Featured Research

from universities, journals, and other organizations

International law failing to protect coral reefs and tropical fish, experts argue

Date:
July 21, 2010
Source:
Washington State University
Summary:
International law has failed to protect coral reefs and tropical fish from being decimated by a growing collectors market, but US reforms can lead the way towards making the trade more responsible, ecologically sustainable and humane, according to a group of 18 experts.

Washington State University marine ecologist Brian Tissot, seen here surveying a coral reef, is lead author of a paper in Marine Policy asserting that US reforms can make the trade in corals and their fish more responsible, ecologically sustainable and humane
Credit: John Coney

International law has failed to protect coral reefs and tropical fish from being decimated by a growing collectors market, but U.S. reforms can lead the way towards making the trade more responsible, ecologically sustainable and humane.

That's the view of 18 experts, including Washington State University marine ecologist Brian Tissot, writing in the journal Marine Policy.

"Our actions have a big impact on what happens in these coral reef ecosystems, which are already hit hard by other forces like global warming, ocean acidification and overfishing," said Tissot, lead author and professor of Earth and Environmental Sciences at WSU Vancouver.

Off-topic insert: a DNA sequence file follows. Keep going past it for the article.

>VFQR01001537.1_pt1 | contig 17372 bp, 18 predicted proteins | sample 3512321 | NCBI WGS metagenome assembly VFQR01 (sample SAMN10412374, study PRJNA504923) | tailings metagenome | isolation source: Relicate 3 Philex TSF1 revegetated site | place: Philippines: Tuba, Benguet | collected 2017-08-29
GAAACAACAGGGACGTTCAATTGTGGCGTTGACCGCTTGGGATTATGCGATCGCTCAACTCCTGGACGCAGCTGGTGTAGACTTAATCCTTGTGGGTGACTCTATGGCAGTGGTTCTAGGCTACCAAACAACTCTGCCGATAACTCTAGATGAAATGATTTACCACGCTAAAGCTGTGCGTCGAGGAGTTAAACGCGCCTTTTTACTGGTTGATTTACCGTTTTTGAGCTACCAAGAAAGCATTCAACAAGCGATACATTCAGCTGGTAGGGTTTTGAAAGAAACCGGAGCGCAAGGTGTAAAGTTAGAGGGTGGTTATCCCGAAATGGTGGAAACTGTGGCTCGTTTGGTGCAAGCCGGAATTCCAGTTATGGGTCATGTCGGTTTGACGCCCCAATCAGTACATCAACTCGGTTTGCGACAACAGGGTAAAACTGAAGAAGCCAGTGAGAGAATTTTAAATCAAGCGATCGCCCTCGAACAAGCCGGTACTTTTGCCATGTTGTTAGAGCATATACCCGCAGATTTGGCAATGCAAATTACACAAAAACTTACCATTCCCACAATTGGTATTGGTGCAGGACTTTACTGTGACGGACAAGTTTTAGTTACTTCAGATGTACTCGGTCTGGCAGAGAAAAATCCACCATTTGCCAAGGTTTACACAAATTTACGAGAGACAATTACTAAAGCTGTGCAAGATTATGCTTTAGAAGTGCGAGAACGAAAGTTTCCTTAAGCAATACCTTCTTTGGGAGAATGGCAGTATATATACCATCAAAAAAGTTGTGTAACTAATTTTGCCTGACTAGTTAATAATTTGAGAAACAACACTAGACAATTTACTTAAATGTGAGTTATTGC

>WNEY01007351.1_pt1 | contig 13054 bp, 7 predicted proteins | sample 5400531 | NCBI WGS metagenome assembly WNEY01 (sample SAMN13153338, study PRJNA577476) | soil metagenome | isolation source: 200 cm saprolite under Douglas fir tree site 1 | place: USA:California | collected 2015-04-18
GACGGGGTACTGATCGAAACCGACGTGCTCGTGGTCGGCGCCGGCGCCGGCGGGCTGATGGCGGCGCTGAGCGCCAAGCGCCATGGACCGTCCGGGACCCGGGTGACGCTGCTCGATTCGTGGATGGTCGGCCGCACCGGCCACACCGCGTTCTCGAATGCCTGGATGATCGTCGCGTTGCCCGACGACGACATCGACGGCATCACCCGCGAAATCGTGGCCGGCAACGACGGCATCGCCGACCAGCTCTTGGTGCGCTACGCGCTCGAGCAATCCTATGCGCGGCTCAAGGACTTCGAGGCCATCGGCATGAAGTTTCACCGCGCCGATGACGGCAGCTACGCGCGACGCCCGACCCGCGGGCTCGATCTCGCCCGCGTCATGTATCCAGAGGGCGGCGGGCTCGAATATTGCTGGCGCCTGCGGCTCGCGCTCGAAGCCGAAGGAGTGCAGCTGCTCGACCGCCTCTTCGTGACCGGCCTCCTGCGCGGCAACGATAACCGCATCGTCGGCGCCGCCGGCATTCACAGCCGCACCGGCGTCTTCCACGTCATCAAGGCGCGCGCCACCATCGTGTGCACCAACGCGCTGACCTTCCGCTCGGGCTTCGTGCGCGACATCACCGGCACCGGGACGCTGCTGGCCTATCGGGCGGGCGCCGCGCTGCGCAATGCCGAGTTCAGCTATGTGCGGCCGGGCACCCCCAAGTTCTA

Using data from the United Nation's conservation monitoring program, the authors say trade in coral and coral reef species is substantial and growing, removing 30 million fish and 1.5 million live stony corals a year. The aquarium industry alone targets some 1,500 species of reef fishes. Many die in transit, leading collectors to gather even more animals to compensate for their losses.

The result is some species have gone "virtually extinct," said Tissot. The Banggai cardinalfish, which is unique to a remote Indonesian archipelago, has had its numbers reduced and even eliminated through much of its range after it became a popular aquarium fish in the late 1990s.

The Marine Policy paper grows out of a meeting of more than 40 scientists, NGOs and policy experts during the 2009 International Marine Conservation Congress. Their concerns grew even more pressing after the Convention on International Trade in Endangered Species, or CITES, did not take action on key groups of corals this March. Authors include experts from the U.S. Agency for International Development, the National Marine Fisheries Service, Humane Society International, the Pew Environment Group and the Environmental Defense Fund.

With U.S. buyers accounting for more than half the trade in live coral, reef fish and invertebrates, the authors recommend leveraging U.S. market power to reduce the trade's environmental effects. They suggest laws to protect a wider variety of species, better enforcement that includes tracking a product's chain of custody, and reforms in source countries. They also recommend changes in marketing to promote sales of species certified as being humane and sustainable.

"The U.S.," say the authors, "should assume its role as an international leader in coral reef conservation and take steps to reform the international trade it drives."


Story Source:

The above story is based on materials provided by Washington State University. Note: Materials may be edited for content and length.